That was when we stopped outside a rustic looking restaurant and pub. I held onto rucksacks and backpacks while the four girls made ablution in a public restroom on the first floor. We took on the challenge of finding somewhere to pray that would shelter us from the drizzling rain. A man who must have owned the outdoor dining space was kind enough to let us use a corner. It was in no way enclosed. The people who were indoors could clear as day see us but it did not matter. What mattered was that we meet Him. I was sat behind the group of hijabis guarding their belongings when I realised we were facing a magnificent view. The rain had only amplified this sense of mystifying beauty. The mountains were opposite us.
I was reminded time and time again that no matter where we are in the world, wherever a muslim is, they are Allah’s servants unified by facing the qibla
Surah Al Fatihah could be heard- slightly drowned by the sound of rainfall and chatter from the diners indoors.
I had not been wet from ablution but felt cold enough to make me prop myself next to the outdoor heater- I could not imagine how freezing it must have been for the rest who had by then taken off their jackets and placed them on the ground to be used as prayer mats. My thoughts had suddenly wandered off to my brothers and sisters in faith who had to flee their country due to turmoil. They had no place to stay. How do they do this every single day in the cold when temperatures could reach subzero degrees at night? I realise we had some food but I had already felt tired not long after. The cold was taking its toll. We had walked some distance and my feet were sore. “How long did they have to walk?” I mouthed to myself thinking of the distance some refugees would have to endure. We all prayed in silence knowing Allah is As-Sami – The All Hearing.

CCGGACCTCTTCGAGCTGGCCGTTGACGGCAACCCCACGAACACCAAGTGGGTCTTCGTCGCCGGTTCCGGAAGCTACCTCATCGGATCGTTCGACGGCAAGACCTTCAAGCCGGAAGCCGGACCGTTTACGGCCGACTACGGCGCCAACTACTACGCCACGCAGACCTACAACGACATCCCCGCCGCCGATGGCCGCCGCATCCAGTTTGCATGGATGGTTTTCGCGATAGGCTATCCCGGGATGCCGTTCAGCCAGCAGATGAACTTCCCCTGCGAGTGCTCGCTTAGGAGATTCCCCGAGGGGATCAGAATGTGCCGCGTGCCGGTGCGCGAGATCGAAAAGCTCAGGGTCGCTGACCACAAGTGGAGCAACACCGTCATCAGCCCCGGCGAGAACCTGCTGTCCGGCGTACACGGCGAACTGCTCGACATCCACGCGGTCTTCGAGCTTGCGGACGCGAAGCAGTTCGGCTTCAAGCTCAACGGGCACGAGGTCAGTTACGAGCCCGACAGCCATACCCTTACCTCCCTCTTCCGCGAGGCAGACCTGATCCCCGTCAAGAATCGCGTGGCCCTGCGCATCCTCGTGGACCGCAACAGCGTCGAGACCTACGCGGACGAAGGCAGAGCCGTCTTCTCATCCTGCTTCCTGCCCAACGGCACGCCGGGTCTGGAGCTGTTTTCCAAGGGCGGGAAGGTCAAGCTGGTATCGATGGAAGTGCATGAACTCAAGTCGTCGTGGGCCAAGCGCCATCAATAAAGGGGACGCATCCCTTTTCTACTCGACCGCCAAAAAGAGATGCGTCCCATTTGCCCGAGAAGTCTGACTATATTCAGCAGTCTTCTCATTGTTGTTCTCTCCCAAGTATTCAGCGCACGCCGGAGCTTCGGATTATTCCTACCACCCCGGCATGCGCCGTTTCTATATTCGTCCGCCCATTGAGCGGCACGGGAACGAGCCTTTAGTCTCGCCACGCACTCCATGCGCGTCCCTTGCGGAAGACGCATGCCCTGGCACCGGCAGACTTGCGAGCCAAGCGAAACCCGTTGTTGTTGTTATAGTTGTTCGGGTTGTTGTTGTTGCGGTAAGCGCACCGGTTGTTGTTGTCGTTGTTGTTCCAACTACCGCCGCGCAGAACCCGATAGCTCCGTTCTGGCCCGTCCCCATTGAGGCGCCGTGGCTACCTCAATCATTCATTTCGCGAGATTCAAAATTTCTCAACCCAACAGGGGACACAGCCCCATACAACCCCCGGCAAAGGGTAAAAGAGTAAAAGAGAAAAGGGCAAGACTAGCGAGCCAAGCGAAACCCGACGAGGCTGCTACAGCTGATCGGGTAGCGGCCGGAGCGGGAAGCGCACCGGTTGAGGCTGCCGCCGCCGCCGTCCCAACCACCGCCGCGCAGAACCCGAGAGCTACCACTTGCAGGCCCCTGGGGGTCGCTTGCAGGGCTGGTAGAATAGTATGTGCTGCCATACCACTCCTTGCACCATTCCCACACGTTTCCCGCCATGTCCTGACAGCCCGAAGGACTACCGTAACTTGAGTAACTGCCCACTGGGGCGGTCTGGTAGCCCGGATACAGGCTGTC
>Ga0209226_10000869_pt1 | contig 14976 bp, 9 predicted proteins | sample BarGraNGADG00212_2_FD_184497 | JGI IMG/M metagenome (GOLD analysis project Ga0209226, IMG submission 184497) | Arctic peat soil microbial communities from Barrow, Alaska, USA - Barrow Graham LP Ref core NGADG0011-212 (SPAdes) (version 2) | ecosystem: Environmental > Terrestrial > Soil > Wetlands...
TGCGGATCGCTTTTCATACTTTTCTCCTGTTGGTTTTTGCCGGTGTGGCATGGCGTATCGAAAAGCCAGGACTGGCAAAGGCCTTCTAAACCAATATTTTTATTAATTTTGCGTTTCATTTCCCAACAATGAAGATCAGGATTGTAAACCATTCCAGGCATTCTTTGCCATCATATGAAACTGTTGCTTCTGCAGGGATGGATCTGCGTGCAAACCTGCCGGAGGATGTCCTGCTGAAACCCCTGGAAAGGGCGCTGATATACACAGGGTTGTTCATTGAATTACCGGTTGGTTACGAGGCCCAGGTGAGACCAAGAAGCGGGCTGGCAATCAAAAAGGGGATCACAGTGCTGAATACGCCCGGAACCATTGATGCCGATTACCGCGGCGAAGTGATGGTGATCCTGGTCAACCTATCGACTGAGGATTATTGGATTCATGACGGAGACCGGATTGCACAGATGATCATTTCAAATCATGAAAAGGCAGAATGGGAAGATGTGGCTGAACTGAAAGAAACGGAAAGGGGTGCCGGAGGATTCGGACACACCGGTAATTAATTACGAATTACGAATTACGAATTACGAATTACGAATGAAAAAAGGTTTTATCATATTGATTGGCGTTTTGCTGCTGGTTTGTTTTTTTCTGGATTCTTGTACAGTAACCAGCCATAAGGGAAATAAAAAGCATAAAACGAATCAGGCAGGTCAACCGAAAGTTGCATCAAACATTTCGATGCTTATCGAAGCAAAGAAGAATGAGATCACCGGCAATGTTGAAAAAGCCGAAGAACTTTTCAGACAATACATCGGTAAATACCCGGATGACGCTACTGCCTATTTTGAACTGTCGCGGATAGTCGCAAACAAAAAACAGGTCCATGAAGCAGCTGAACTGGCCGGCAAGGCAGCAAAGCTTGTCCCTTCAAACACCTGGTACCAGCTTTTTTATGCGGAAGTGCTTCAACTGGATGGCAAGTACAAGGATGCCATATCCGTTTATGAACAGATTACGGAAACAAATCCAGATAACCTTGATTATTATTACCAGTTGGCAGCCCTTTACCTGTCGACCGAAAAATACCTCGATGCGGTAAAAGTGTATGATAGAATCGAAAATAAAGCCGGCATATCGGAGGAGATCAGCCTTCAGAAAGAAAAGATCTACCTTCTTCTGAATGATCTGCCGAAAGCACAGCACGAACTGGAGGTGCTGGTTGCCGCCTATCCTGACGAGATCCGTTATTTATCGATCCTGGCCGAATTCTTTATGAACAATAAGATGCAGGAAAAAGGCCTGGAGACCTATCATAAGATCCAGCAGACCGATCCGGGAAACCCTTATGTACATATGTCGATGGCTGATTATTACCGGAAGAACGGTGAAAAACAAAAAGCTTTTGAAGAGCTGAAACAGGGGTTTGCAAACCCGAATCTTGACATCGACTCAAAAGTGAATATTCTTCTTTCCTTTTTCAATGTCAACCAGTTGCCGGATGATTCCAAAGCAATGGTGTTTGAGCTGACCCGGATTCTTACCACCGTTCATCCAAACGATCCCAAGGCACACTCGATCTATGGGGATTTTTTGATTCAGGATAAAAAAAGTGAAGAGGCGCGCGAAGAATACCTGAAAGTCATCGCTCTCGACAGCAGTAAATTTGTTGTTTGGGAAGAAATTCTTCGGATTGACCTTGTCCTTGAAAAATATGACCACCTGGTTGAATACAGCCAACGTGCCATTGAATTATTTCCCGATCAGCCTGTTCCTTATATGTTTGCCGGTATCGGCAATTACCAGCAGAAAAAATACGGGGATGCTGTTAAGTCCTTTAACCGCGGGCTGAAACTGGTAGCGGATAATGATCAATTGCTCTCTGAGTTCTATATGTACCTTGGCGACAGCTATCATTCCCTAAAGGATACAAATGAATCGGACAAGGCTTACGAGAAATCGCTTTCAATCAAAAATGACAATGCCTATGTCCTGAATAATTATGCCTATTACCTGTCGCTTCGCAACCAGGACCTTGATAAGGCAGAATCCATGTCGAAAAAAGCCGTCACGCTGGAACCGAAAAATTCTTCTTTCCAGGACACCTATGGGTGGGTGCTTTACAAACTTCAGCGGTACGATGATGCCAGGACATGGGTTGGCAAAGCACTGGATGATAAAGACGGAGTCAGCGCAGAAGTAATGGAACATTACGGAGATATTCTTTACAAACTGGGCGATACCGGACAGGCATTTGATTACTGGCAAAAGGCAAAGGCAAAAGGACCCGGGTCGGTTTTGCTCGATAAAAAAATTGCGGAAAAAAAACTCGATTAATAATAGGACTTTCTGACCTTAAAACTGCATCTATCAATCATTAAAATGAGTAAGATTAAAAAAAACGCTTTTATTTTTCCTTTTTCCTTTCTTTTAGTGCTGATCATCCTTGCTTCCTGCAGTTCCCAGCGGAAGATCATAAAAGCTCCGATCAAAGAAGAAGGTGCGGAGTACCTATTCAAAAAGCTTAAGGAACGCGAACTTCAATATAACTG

As we walk in darkness the rest of the journey down slope, with only our phones to light the way I was hit by another reality: refugees had to face this at some point too
Some may have to brave darkness in the middle of the ocean on a flimsy dinghy- not knowing if they would ever make it to their destination. When they do- they face all kinds of uncertainty. As we were sat in a white van that would take us back to town I felt a rush of relief- there was a heater and we would soon be lounging in an apartment that had electricity and internet access. In two days we would be boarding a flight back to our second home where we could continue on with our lives and get an education. It would have been so easy to feel somber: our bodies were aching, we were tired, wet and hungry but being muslims meant being thankful. Allah had made it so that we were to look at our blessings. Our lenses should focus on bigger pictures beyond our own portraits.
I realise many refugees had left their lives not knowing if they would ever have their livelihoods back. As I flew back home, my prayers were for them. I was thankful for this experience and the bolt of sudden realisations in the midst of it all. Pondering on a moment could change your view of any situation and and strengthen the faith.
We will show them Our signs in the horizons and within themselves until it becomes clear to them that it is the truth. But is it not sufficient concerning your Lord that He is, over all things, a Witness? (Fussilat 41:53)
Nabilah Jipli was a freelance writer for Muslyfe.